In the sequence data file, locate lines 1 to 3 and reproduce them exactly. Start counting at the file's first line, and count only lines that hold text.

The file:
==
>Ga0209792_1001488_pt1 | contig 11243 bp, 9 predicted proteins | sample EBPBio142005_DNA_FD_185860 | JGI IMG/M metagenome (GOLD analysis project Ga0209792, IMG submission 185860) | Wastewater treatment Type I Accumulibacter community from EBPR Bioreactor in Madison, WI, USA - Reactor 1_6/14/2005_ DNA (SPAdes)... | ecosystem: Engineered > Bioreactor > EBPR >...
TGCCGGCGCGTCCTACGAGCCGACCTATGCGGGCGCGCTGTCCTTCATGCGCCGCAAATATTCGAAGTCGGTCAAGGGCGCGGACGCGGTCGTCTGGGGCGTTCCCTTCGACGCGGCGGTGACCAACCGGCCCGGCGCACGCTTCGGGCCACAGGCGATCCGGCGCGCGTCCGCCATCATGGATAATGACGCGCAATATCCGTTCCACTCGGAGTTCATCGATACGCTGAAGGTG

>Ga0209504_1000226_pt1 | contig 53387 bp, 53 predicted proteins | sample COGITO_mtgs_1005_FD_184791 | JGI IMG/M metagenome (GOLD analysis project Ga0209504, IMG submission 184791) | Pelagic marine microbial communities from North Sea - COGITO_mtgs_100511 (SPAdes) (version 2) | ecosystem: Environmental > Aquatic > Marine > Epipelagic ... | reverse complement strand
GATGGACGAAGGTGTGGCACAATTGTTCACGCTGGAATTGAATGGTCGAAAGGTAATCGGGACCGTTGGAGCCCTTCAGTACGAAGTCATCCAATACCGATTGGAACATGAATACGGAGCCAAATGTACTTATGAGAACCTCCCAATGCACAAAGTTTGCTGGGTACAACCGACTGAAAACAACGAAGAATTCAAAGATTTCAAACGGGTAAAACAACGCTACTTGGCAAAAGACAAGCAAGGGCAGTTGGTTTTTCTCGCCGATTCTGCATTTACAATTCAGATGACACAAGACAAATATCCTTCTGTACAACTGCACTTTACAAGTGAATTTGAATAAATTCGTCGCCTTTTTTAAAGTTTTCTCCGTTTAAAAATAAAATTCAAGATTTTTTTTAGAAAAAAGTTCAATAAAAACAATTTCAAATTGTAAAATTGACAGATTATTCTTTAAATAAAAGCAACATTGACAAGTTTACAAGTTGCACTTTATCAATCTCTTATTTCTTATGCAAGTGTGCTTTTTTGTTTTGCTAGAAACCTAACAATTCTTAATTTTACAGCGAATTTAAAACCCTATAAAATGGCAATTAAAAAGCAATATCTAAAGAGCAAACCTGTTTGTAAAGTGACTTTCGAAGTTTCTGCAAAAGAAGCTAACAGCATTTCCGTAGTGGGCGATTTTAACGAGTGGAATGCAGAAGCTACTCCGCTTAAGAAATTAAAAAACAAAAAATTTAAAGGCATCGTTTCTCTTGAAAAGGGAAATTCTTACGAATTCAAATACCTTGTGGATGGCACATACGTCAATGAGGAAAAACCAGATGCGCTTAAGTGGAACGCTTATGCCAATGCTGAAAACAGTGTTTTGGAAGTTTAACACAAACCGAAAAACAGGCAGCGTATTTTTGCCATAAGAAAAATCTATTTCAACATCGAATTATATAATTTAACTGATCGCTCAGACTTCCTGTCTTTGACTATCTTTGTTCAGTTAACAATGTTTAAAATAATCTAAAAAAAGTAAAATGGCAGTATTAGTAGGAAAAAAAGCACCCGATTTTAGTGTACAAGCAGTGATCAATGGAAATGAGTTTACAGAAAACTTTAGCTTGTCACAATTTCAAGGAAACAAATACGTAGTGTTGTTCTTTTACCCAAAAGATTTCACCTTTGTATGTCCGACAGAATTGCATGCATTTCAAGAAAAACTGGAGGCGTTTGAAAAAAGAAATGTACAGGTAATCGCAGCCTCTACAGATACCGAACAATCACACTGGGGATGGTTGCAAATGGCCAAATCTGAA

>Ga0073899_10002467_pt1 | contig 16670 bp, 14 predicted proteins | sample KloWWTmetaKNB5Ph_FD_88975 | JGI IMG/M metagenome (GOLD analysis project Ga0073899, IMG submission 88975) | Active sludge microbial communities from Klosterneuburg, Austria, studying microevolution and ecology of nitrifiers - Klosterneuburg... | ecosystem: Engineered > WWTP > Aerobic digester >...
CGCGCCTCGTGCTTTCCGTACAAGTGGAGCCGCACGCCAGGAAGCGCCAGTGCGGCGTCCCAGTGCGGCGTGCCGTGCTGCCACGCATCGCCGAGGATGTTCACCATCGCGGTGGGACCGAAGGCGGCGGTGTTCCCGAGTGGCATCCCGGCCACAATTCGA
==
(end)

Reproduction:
>Ga0209792_1001488_pt1 | contig 11243 bp, 9 predicted proteins | sample EBPBio142005_DNA_FD_185860 | JGI IMG/M metagenome (GOLD analysis project Ga0209792, IMG submission 185860) | Wastewater treatment Type I Accumulibacter community from EBPR Bioreactor in Madison, WI, USA - Reactor 1_6/14/2005_ DNA (SPAdes)... | ecosystem: Engineered > Bioreactor > EBPR >...
TGCCGGCGCGTCCTACGAGCCGACCTATGCGGGCGCGCTGTCCTTCATGCGCCGCAAATATTCGAAGTCGGTCAAGGGCGCGGACGCGGTCGTCTGGGGCGTTCCCTTCGACGCGGCGGTGACCAACCGGCCCGGCGCACGCTTCGGGCCACAGGCGATCCGGCGCGCGTCCGCCATCATGGATAATGACGCGCAATATCCGTTCCACTCGGAGTTCATCGATACGCTGAAGGTG

>Ga0209504_1000226_pt1 | contig 53387 bp, 53 predicted proteins | sample COGITO_mtgs_1005_FD_184791 | JGI IMG/M metagenome (GOLD analysis project Ga0209504, IMG submission 184791) | Pelagic marine microbial communities from North Sea - COGITO_mtgs_100511 (SPAdes) (version 2) | ecosystem: Environmental > Aquatic > Marine > Epipelagic ... | reverse complement strand